It's not just smart phones; it's anything that uses tantalum capacitors. If, as an engineer, you can avoid using tantalum capacitors in your designs, please do.

"However, although important for the local economy in Congo, the contribution of coltan mining in Congo to the world supply of tantalum is usually small. The United States Geological Survey reports in its yearbook that this region produced a little less than 1% of the world's tantalum output in 2002–2006, peaking at 10% in 2000 and 2008."


“It is a fair, even-handed, noble adjustment of things, that while there is infection in disease and sorrow, there is nothing in the world so irresistibly contagious as laughter and good humour.” ― Charles Dickens, A Christmas Carol

I'm not sure that Dicken's or pop culture calculated that our laughter and good humor might cause the disease and sorrow. Current Christmas culture just accentuates the problem that the average consumer is born into a world where it is often unclear how daily decisions affect the rest of the world.

I agree with you but I also believe that it goes further than current Christmas culture.

As long as environmental externalities of human economic behavior are underpriced, they will continue to happen for reasons that many consider insipid.

And that won't be changed by articles bemoaning consumerism and urging people to be virtuously frugal, while neglecting to mention potentially useful things like externality taxes.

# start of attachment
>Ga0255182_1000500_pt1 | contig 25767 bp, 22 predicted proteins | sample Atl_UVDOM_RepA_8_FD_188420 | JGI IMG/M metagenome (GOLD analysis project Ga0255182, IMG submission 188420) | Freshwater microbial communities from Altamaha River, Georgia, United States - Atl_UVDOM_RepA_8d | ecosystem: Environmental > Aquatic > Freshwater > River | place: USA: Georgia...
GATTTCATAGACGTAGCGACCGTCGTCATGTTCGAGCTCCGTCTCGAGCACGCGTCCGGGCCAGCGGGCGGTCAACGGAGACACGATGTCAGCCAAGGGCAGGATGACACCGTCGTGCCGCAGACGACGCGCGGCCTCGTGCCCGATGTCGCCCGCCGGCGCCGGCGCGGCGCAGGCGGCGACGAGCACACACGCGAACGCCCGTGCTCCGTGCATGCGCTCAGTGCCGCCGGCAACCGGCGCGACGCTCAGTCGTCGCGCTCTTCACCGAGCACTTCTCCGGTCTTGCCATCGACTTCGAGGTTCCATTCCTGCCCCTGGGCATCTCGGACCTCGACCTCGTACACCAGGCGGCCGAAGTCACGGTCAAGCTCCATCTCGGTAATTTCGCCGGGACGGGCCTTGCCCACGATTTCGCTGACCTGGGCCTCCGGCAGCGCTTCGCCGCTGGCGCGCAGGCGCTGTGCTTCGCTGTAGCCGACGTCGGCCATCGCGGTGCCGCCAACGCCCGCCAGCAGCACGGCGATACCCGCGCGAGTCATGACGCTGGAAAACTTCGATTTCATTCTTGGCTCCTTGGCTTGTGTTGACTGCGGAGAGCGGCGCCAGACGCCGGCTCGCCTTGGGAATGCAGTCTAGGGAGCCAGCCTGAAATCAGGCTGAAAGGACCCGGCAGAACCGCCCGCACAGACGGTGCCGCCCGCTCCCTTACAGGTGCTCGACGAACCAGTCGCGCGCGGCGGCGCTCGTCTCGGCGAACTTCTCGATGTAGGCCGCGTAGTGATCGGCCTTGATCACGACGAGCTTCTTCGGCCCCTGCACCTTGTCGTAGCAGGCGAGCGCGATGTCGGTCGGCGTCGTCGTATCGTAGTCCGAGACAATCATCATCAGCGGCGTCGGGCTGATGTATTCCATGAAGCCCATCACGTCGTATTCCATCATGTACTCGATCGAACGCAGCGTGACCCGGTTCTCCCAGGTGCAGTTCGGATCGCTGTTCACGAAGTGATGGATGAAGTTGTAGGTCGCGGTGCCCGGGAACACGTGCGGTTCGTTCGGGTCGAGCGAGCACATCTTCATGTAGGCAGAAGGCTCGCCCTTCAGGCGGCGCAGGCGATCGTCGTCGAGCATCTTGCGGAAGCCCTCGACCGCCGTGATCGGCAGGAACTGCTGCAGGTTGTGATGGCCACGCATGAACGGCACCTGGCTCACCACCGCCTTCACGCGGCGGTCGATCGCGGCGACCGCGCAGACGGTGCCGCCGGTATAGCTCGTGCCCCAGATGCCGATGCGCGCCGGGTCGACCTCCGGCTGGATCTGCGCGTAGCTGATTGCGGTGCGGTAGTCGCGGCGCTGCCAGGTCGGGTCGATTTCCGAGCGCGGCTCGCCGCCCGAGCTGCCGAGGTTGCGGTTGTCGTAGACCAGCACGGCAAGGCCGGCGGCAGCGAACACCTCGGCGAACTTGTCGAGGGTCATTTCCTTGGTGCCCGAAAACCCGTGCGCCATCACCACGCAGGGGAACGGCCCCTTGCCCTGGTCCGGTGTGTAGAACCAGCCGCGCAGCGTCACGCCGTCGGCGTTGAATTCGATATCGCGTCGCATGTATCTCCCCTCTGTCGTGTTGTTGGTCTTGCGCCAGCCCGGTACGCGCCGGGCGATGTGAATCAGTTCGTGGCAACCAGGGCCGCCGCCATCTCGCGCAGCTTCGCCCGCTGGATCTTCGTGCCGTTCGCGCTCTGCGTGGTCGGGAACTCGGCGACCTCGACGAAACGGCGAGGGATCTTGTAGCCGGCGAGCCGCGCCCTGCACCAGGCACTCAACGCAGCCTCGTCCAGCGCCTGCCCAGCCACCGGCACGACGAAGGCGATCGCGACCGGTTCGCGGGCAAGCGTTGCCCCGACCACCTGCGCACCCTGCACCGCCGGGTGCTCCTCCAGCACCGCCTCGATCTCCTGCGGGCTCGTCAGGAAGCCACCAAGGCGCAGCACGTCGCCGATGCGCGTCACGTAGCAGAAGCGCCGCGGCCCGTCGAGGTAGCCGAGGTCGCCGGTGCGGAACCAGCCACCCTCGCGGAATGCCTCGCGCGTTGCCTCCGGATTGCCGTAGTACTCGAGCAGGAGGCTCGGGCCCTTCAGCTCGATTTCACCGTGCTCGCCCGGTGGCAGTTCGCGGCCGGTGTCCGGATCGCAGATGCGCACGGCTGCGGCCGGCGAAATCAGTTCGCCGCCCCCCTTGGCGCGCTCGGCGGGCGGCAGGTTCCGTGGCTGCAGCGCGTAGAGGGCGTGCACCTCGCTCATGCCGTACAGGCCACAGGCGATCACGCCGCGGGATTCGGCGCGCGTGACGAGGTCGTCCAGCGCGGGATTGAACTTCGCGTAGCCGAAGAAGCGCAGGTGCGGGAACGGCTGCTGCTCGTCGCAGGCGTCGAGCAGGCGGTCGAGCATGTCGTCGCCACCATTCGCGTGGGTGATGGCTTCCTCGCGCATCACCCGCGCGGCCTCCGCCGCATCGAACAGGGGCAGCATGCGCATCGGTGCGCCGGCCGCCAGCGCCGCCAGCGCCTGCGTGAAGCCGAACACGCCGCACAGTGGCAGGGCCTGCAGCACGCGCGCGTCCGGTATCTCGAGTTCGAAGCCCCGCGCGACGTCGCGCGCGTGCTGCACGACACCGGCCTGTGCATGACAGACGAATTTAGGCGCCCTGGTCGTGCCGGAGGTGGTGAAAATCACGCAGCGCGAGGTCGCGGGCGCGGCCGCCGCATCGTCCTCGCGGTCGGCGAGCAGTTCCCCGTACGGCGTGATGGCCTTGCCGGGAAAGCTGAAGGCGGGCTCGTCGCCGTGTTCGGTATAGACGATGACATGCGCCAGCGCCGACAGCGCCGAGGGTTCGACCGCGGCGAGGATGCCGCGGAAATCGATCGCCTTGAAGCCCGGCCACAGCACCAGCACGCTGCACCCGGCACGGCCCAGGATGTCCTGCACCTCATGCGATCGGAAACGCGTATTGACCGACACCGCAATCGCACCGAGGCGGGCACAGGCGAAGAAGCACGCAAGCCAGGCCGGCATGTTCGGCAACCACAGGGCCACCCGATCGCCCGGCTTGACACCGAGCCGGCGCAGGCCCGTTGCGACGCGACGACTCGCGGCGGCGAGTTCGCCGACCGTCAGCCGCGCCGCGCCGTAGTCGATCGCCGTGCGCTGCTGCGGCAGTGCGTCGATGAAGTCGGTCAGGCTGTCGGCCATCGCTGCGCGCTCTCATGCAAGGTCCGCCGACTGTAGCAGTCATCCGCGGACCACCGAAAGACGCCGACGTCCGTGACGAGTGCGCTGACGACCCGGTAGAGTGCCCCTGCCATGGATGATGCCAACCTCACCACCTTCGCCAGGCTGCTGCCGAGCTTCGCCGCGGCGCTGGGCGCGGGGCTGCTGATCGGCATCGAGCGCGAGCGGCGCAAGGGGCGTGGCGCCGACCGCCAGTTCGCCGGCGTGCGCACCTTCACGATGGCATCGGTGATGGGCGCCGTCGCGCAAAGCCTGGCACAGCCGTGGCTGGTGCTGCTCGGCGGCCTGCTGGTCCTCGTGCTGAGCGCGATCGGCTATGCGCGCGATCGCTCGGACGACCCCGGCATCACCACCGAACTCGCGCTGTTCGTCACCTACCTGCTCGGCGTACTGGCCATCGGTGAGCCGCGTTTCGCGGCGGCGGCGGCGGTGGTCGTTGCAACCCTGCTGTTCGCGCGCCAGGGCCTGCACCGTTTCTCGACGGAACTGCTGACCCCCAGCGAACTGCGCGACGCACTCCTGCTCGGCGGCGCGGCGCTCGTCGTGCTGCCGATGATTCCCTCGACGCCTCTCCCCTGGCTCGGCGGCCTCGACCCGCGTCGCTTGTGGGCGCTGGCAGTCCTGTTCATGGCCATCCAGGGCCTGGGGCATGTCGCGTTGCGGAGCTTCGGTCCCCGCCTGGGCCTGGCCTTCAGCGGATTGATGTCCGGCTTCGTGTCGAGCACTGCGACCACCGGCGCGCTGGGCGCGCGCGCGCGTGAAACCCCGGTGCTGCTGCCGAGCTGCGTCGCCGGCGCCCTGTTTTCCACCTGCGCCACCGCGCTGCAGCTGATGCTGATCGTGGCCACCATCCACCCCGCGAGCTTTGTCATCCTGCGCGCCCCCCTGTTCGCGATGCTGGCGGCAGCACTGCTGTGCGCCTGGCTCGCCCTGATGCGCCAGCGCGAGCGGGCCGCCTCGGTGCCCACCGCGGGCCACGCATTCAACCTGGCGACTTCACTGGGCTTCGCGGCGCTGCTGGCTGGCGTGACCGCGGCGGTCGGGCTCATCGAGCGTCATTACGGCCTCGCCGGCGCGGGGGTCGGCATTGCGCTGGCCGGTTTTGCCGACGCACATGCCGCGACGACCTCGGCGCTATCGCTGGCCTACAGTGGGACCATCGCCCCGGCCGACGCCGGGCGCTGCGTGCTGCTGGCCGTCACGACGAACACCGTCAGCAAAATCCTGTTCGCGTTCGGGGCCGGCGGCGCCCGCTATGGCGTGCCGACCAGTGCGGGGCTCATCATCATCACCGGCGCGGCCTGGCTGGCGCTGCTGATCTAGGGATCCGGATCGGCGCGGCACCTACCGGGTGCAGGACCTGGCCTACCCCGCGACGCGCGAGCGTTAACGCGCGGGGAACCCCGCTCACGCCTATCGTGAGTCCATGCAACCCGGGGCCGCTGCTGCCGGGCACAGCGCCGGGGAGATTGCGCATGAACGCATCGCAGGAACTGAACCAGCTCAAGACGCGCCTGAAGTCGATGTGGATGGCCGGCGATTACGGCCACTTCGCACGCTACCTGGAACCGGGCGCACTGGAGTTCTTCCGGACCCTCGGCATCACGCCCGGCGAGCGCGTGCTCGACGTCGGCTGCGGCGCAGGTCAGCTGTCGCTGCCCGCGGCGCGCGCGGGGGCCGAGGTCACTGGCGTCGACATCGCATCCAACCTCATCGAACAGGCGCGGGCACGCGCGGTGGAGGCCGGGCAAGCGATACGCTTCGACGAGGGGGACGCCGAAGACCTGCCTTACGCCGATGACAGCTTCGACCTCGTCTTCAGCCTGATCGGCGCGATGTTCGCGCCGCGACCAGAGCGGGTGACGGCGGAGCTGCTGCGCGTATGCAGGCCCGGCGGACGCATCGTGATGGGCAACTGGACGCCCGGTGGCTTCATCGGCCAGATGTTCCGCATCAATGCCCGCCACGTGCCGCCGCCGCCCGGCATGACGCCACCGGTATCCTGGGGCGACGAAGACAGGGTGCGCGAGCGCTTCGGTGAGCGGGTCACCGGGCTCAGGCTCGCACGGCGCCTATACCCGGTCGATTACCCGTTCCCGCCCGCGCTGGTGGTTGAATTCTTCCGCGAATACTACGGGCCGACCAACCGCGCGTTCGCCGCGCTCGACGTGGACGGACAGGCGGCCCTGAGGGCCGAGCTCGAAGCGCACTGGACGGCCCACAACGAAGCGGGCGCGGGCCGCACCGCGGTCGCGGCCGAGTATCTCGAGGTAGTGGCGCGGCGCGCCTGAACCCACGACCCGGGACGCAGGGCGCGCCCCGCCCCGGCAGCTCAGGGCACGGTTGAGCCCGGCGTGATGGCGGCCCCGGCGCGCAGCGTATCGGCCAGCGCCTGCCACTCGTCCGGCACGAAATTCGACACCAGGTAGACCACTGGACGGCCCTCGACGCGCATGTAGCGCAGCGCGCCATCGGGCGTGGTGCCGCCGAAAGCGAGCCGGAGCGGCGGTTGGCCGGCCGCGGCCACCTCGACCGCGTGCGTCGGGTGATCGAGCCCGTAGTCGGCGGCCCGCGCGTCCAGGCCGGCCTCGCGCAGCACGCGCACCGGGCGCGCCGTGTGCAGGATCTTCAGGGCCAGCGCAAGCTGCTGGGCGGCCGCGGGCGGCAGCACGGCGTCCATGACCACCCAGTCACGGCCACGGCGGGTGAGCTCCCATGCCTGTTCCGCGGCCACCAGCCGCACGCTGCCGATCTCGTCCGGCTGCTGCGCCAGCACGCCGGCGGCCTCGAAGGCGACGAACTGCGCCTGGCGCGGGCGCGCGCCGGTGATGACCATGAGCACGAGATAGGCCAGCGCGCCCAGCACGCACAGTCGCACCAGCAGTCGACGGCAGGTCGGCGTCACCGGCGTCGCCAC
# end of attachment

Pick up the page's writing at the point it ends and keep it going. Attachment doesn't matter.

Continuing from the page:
It's always touching to see these people who have no problem at all with consumption during the whole year suddenly shed a tear around Christmas time to denounce the materialism of our lives. And to remind everyone how the world was such a better place when we had nothing at all to share and buy. They should go for a trip to North Korea and enjoy a "non-materialist" Christmas there, with just bananas as the little extra they can permit themselves to have on special occasions. That must be pure bliss! That does not explain why people are so eager to leave these countries whenever they can. (and of course there is a connection between authoritarian regimes and consumption. Isnt that obvious for everyone yet?)

I'll assume you're either not commenting on the article, or you're unfamiliar with Monbiot.

Your second assumption is correct, but I was commenting on the article. This is not the only one of this kind I have seen in these past 2 weeks - so it is a general "thing to do" around Christmas for many political commentators/activists who have apparently nothing interesting/new to say.

I'll give you one of two things: lego if you're under 12, tools if you're over 12. And good tools, no crap. And I'd rather give a select number of people something good than a lot of people something crappy. I'm also 100% anti-social in that I do not send out Christmas cards.

Good ideas, thanks.

A little exaggerated but not far from true. Not speaking of gifts specifically- I'm amazed by the amount of junk toys and useless gadgets coming from China. I actually don't know what amazes me more- that someone thought: "Hey, it's a great idea to make this <useless piece of crap>" or that someone out there is actually buying that stuff.

In a similar vein, a lot of internet bandwidth is filled with advertising.

Which is sad, if you consider how much energy people waste on it and other similar things (e.g. political campaigns), that are basically internal processes required to run things. It is scary how many things with positive feedback loops on costs are part of upkeep of the world. If our society is a wealth generation engine, then it is a hugely inefficient one.